So you’re ready to try out ev3dev. Great! Here are step-by-step instructions to help you get ev3dev up and running on your EV3 or Raspberry Pi.
First, here are the things you need before starting:
A way to communicate.
For the EV3, this can be one of the following:
For Raspberry Pi you will need to use the wired Ethernet connection first. With PiStorms the EV3 options will work too since you have a screen to configure them on.
The instructions on this page only apply to releases dated December 2015 or later. Older releases are no longer supported. There are many major changes in the December release, so if something seems broken or the documentation seems incorrect, please open an issue on GitHub.
Now it’s time to write the image to the card.
Launch Etcher after it has finished installing.
Click the “Select image” button and browse to the folder where you
downloaded an ev3dev release. Select the file that you downloaded.
The release can be a
you have will work with Etcher.
Plug the SD card into your PC (if your PC doesn’t have a micro SD slot, you can use an adapter or external reader). Etcher should detect the new device and display its information under the “Select drive” step. Confirm that the selected drive is correct.
If you have multiple removable drives available, you may need to use the “Change” button to select the proper device.
When you are confident that you have selected the correct drive, click “Flash!” and wait for the operation to complete.
If you arrive at this screen, you have successfully flashed your SD card and are ready to move on to the next step.
This is for Raspberry Pi only! Users of other platforms can skip this step.
You must make some changes to
config.txt to enable support for BrickPi or
PiStorms before you put your SD card in your Raspberry Pi.
You may have to remove the SD card from your host computer and plug it back in
after flashing it in order for it to be detected. In your file browser, open
EV3DEV_BOOT. This contains a file named
in your favorite text editor and follow the instructions in the file to enable
either BrickPi or PiStorms.
Put the SD Card in your EV3 and power it on. At first, you will see the MINDSTORMS boot splash and the red LEDs will be on. This is immediately followed by the ev3dev boot splash and the LEDs changing to orange. The LEDs indicate disk (SD card) activity.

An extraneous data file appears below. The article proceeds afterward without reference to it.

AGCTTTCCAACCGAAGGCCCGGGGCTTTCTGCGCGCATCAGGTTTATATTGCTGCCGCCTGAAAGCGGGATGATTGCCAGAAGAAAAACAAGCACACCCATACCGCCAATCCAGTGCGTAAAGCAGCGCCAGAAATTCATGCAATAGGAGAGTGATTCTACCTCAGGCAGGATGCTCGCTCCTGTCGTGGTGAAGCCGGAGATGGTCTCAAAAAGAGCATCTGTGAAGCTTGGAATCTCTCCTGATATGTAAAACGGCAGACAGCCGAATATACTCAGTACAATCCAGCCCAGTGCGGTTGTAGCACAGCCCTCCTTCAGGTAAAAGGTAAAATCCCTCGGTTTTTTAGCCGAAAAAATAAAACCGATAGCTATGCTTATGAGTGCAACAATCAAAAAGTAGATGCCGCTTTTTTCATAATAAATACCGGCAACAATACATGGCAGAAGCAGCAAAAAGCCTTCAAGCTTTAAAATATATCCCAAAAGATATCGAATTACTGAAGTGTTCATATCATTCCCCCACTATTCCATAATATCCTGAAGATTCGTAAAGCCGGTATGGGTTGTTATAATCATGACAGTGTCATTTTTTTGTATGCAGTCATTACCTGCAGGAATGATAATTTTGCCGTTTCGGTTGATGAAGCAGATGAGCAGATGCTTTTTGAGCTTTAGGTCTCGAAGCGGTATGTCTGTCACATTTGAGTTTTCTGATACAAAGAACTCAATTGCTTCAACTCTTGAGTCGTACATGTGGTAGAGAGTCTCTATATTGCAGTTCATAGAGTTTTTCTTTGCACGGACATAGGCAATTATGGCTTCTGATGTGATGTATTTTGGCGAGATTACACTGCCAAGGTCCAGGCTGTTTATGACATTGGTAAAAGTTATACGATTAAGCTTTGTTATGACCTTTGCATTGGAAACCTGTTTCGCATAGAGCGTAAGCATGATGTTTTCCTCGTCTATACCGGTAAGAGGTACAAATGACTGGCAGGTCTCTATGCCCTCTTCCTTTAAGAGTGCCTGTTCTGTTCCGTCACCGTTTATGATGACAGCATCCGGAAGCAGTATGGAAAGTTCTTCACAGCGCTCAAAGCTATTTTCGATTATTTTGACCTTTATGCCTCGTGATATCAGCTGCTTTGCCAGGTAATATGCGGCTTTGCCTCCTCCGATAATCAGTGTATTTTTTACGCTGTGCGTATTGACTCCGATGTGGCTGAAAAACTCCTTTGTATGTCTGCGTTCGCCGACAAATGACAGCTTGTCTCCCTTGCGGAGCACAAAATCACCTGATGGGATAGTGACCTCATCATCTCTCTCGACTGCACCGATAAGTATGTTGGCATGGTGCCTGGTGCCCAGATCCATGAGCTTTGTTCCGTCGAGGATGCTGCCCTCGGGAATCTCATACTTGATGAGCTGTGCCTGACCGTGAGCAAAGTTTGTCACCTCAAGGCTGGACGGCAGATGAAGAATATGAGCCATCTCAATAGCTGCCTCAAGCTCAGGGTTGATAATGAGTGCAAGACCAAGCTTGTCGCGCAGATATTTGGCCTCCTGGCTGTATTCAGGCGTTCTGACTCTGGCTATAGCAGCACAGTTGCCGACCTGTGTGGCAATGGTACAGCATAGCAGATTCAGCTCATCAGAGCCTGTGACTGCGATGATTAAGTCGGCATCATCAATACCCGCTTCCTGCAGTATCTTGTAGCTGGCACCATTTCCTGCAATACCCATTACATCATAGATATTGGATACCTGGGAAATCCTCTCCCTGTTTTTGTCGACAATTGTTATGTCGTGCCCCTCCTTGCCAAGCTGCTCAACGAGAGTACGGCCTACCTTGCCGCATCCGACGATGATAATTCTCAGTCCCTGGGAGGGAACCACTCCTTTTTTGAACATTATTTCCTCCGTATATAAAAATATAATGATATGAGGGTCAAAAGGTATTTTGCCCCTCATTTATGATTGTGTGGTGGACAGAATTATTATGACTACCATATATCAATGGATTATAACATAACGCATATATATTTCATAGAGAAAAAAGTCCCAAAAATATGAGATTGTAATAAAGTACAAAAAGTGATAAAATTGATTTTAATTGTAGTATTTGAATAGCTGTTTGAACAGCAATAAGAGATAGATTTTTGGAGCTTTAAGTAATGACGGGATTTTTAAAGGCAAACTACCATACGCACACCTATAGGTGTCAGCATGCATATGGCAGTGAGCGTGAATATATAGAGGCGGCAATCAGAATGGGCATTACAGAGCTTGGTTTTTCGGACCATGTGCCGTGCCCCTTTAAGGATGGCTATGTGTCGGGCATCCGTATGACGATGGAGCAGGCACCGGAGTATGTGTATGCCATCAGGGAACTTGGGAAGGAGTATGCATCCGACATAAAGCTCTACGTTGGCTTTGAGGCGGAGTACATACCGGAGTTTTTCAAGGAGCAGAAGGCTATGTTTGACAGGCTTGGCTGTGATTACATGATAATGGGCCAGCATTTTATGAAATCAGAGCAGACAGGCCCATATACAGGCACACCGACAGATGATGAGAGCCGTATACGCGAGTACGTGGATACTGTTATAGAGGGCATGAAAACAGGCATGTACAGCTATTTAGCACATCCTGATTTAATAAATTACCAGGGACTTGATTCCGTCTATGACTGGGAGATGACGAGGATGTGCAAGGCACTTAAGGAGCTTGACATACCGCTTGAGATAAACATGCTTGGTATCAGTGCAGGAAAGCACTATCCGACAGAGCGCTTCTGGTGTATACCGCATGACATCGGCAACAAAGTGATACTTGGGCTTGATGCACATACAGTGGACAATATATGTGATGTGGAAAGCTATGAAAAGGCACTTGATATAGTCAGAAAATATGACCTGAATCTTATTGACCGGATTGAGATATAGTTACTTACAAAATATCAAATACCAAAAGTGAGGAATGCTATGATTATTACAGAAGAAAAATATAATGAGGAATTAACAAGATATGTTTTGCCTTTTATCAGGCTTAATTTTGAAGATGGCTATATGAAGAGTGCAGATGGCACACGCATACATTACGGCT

Note: If you are using Raspberry Pi hardware without a screen, just wait for the Activity LED to stop flashing, then go to the next step.
After about one minute, the screen will go blank. This happens on the first boot only. The first boot takes longer than subsequent boots because the EV3 has to create a unique SSH host ids and take care of a few other housekeeping items. After another minute or two, you will see the brickman loading… screen. If nothing has happened after five minutes, something is not right - check the troubleshooting tips below.
You will notice the number in the battery in the upper right corner. This displays the remaining voltage of the power supply. It is not possible to calculate an accurate percent value of the remaining energy, so this value is chosen. If the voltage drops below 5V the brick will turn off. All not saved data may be lost. Keep in mind, that it may take a much longer time from 8V to 6.5V than from 6.5V down to 5V!
There are lots of choices here. Your choice depends on what type of connection you want to use and on the OS of your host computer, so pick the one that applies:
For Raspberry Pi with no display, you must use the wired Ethernet port
to connect for the first time. You can setup additional connections using the
The brick can run almost all programming languages that any other Linux distro can, so your favorite language is probably supported. Language bindings have already been written for many languages. You can learn more about the available libraries here.
If the language you want isn’t listed, you still can use it, but you’ll have to do more of the heavy lifting yourself. You can look at the driver index page for information on the interfaces you need to use to control devices. Once you get the hang of it, you can even write your own interface library and have it listed here!
When you are ready to wish your EV3 goodnight, turn if off by pressing the
back button from the main menu in brickman or pressing and holding the back
button from any screen in brickman. This will open a dialog where you can select
Power Off to turn off the EV3. (Running
sudo poweroff in a terminal works too.)